Salted meats were common and are some of the oldest known preserved foods. These included such things as jerky, hams and other salted or smoked meats and fish. A form of jerky was found in Egyptian archaeological projects studying the BC era. Very early types of jerky are also known to have existed in Mongolia as well as the Americas.
The word jerky comes from the Quechua people of South America and the Incas are known to have been making Ch’arki, which means dried meat, around 1550 AD. This word evolved into the word jerky elsewhere. Ch’arki is thought to have been made from Alpaca or Llama. Indigenous North Americans made a variation called Pemmican from Bison, Deer, Elk or Moose along with some other ingredients.
An Indian Village Changing Camping Places.
From a Painting by C. M. Russell.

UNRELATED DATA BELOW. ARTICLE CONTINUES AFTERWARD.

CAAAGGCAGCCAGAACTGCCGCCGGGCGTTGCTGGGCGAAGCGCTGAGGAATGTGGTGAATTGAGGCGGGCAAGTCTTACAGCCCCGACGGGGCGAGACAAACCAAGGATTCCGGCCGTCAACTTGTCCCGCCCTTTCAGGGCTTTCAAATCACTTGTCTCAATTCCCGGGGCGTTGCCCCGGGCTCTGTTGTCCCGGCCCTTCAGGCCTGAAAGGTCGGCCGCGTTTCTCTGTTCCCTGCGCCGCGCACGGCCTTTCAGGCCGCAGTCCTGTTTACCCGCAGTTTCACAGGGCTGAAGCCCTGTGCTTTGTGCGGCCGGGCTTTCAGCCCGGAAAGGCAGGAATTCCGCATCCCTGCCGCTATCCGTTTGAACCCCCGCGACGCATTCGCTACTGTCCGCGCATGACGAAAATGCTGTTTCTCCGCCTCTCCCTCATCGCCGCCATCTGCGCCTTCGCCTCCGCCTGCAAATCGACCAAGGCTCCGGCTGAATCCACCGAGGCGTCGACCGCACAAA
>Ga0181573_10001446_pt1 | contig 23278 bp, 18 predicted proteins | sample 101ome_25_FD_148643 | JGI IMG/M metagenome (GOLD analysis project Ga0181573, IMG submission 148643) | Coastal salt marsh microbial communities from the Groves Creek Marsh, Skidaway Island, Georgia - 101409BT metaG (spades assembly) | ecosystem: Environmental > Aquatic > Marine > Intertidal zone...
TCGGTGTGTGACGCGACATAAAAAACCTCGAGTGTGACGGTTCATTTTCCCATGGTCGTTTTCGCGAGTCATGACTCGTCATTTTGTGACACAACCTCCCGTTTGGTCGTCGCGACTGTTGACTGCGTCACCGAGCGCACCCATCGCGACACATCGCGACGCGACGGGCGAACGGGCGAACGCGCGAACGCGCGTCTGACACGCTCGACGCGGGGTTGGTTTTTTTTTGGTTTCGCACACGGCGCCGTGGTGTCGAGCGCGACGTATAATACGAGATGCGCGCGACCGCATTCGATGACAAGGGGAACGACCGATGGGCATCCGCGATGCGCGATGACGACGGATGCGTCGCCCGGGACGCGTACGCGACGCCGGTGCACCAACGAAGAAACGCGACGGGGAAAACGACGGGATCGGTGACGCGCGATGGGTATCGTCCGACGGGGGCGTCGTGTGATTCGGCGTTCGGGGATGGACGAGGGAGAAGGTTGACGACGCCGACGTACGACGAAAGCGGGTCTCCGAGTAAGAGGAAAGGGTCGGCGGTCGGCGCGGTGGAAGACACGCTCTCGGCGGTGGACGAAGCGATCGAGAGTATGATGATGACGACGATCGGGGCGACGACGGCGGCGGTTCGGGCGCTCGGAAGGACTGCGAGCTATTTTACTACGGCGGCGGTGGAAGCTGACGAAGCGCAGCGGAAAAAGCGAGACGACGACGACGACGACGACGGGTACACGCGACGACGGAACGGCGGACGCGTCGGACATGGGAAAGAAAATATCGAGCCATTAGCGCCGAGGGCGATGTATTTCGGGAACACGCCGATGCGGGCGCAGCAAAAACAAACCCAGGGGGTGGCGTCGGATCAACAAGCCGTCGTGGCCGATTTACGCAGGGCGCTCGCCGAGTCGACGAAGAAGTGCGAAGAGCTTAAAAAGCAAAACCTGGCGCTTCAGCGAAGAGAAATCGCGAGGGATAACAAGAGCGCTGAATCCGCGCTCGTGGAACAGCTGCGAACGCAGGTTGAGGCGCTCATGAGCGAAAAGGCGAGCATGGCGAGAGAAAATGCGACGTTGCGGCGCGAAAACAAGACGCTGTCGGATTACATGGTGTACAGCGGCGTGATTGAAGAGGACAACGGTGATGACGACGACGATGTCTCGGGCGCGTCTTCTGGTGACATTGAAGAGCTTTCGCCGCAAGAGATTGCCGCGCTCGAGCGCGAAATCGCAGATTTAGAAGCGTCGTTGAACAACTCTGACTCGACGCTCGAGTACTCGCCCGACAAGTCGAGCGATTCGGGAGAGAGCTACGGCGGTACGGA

National Archives and Records Administration.
Still Picture Branch; College Park, Maryland.
There were many other varieties of meats and fish preserved by drying, salting or smoking such as ham that could be used to feed troops. Large quantities of Prosciutto were known to be carried along by Roman troops on long military missions. Prosciutto was first documented by the Celts sometime between 2000 BC -100 BC. Various sausages were also devised that had long shelf lives even before the advent of nitrites.